Luxembourg is about to surprise the international alternative investments arena by discussing and (most probably) launching a new investment vehicle dedicated to a limitless range of investment classes: the Reserved Alternative Investment Fund – RAIF.

Let us try to understand what this new framework is all about and what business practitioners and the legislator aim to achieve.

The Advantages

Substantially, the RAIF is meant to have the same features of a common Luxembourg AIF (e.g. a SIF or a UCI) – though with some key advantages that would help the time-to-market effectiveness significantly.

In fact the RAIF will not be subject to any authorisation or supervision from the CSSF.

The RAIF would not be obliged to be managed by a Luxembourg-based manager. Instead, the manager must be an authorized AIFM, domiciled in one of the European Economic Area Member States. This means all the benefits from the AIFM’s passport will apply.

Most probably, the ratio legis behind the RAIF is to enhance the effectiveness of the AIFMD that should indeed be directed to regulate the AIFM, rather than the AIF. This approach should comfort those who might be concerned for the investors’ protection: the AIFM is anyhow regulated by EU financial regulators. Luxembourg shows then to be a brave pioneer!

Fast and efficient

Practically, once established the appropriate authorised management company, the setting up of a RAIF shall be fast (reasonable time of incorporation) and efficient by benefitting from the extensive Luxembourg professional experience in corporate/fund administration services.

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Any fund strategy

A powerful aspect to flag is the RAIF would be capable to operate any fund strategy, as (apparently) no restrictions in terms of eligibility of assets would be envisaged.

As from a tax perspective, the RAIF shall enjoy the same tax treatment applied to a SIF: a 0.01% yearly subscription tax levied on the NAV of the RAIF and a total exemption for income tax and withholding tax on proceeds distribution (either in the form of dividends or interest payments).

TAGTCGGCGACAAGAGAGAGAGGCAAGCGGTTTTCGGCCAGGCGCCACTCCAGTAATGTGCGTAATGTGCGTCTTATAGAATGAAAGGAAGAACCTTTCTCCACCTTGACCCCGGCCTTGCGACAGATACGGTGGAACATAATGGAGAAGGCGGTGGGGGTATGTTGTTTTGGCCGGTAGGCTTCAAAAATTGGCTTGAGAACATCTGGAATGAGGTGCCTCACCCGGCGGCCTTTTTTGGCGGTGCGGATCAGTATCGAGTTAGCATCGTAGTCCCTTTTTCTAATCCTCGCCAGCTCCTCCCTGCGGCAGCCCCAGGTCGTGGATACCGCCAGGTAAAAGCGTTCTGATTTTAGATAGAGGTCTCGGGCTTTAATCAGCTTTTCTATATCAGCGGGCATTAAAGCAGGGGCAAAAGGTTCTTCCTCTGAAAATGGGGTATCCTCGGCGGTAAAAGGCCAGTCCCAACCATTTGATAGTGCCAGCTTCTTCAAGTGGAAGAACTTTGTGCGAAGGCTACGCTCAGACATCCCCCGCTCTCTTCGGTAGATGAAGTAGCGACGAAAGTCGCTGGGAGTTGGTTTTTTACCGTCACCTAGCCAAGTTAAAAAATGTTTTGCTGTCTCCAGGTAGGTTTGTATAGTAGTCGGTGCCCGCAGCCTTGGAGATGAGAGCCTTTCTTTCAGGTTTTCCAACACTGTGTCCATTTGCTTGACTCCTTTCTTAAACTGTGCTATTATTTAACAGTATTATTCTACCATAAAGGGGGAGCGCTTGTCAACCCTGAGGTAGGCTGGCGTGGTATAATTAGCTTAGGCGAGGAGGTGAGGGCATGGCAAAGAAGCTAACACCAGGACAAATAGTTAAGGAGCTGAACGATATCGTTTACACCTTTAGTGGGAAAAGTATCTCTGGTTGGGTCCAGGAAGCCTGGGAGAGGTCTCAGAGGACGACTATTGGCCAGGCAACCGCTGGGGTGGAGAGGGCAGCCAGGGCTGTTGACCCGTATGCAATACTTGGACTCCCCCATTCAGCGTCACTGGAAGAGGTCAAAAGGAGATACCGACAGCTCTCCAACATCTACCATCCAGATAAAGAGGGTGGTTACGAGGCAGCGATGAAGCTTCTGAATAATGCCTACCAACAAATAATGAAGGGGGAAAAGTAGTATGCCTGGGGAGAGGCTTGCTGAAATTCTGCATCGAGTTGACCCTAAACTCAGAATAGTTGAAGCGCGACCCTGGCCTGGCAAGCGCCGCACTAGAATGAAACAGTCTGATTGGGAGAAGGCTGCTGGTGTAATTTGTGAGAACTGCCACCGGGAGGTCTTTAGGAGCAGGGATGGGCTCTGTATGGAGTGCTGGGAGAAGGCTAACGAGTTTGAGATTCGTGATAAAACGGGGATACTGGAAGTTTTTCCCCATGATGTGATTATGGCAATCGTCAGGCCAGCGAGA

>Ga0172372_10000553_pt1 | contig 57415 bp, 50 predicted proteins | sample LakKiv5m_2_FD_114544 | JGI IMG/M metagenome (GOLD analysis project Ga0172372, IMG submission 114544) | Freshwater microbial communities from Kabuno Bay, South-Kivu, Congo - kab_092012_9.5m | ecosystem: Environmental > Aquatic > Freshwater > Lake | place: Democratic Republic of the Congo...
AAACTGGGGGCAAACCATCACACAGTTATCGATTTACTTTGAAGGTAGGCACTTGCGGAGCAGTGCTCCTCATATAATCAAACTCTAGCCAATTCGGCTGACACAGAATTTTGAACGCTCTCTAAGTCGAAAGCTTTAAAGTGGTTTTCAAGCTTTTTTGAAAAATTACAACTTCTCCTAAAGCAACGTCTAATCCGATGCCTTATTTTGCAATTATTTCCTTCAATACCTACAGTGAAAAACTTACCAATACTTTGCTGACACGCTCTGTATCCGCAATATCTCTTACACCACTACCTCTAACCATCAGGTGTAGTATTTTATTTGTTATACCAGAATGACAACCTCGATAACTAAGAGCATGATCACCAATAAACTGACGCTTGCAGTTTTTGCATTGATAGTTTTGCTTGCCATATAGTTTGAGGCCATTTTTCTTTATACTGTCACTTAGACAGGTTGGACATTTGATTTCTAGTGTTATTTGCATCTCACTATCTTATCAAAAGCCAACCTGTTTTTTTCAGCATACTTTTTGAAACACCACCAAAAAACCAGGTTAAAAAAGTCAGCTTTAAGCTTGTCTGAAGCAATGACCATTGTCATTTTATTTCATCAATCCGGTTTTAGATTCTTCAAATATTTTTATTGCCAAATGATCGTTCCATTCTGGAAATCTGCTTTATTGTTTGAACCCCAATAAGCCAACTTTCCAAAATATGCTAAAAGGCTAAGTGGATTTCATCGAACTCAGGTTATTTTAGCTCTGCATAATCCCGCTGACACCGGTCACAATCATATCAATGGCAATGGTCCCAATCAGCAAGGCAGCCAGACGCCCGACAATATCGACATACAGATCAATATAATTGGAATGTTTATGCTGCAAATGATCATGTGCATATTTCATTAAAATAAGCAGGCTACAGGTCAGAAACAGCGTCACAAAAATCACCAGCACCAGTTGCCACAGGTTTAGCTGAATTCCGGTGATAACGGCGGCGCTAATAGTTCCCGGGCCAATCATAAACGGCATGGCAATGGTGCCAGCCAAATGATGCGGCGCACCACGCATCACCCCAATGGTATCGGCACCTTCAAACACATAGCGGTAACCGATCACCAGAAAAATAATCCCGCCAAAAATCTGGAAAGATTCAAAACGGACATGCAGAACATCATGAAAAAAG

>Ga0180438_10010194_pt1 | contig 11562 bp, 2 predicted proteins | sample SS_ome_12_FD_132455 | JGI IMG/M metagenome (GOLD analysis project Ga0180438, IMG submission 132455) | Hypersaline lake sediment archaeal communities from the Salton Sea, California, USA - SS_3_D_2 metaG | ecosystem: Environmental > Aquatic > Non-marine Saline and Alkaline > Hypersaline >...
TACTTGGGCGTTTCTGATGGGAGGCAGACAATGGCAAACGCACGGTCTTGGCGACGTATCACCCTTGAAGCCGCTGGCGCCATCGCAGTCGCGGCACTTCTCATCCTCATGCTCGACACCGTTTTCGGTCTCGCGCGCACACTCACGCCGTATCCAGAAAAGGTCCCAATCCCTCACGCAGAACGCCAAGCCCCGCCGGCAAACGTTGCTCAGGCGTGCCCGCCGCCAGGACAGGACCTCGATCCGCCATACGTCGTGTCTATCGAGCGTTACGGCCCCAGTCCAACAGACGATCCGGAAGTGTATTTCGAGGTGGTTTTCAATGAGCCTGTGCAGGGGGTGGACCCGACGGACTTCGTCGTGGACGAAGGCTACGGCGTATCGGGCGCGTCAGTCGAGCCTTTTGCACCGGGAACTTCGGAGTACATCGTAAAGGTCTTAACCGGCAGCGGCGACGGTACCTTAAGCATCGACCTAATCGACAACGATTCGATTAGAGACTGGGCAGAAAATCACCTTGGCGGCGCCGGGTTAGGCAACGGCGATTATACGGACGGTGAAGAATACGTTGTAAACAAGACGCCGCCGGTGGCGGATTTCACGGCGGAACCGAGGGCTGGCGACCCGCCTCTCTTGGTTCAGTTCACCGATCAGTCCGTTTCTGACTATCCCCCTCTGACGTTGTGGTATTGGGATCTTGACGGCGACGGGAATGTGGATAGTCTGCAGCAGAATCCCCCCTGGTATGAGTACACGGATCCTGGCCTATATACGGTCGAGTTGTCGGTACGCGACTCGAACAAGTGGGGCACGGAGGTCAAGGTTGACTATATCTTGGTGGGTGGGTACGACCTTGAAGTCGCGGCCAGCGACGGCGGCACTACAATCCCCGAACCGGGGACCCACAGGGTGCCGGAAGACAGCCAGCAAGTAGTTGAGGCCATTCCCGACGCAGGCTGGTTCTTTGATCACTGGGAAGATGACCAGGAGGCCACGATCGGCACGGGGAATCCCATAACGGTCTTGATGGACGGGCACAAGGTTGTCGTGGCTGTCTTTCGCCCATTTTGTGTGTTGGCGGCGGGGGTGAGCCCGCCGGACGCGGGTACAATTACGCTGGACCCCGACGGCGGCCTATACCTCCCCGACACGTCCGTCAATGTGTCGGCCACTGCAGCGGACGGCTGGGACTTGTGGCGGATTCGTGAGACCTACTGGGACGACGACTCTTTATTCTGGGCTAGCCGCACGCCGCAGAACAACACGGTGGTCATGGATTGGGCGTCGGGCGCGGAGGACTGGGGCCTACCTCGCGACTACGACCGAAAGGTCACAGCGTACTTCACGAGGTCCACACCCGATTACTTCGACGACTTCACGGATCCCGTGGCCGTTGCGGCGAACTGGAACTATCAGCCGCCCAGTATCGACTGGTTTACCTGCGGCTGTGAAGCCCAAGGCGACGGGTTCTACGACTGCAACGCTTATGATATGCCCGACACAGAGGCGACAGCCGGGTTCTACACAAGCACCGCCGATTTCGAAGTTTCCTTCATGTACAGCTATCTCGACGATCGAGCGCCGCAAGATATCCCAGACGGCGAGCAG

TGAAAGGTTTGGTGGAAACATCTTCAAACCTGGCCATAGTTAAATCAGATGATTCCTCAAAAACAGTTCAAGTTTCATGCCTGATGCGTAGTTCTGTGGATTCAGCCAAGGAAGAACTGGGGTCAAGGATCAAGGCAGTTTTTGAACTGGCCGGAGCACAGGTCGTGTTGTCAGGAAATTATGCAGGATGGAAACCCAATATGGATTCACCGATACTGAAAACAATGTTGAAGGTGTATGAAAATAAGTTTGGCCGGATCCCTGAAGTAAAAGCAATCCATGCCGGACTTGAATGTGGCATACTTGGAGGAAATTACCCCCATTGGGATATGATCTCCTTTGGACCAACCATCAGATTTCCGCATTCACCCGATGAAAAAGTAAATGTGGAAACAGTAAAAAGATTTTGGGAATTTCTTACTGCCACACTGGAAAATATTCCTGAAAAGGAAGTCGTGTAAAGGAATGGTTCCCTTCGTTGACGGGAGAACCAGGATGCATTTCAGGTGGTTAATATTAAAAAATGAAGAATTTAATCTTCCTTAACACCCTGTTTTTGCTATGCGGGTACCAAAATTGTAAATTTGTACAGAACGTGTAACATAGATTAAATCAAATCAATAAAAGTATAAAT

Legal form

Especially when it comes to US investors, this new vehicle is going to easily win against the Irish ICAV. In fact, the RAIF can adopt any legal form. Hence, by establishing the RAIF as a société en commandite par actions, (the “SCA”), it might “check the box” for the treatment as a partnership for US tax purposes – as the Irish ICAV, though with all the above-mentioned additional advantages. All this would be fundamental for investment funds to be distributed to US taxable investors in the context of master-feeder structures.

All positive so far!

However, we want to play the devil’s advocate here and reckon a few issues are still to be addressed.

In the very near future, we might expect (i) full clarity on the above-mentioned high flexibility on eligibility of assets (after all it is supposed to be a Reserved fund); and (ii) a clear word on investors protection, so to shelter reservations from skeptical compliance practitioners.

It can be expected that this new type of AIF will be available over the course of Q2 in 2016.
We will be happy to give you further updates on the next stages of discussions leading to the preparation of the RAIF’s Luxembourg Bill of Law.

Published by Marco Vernia, London.

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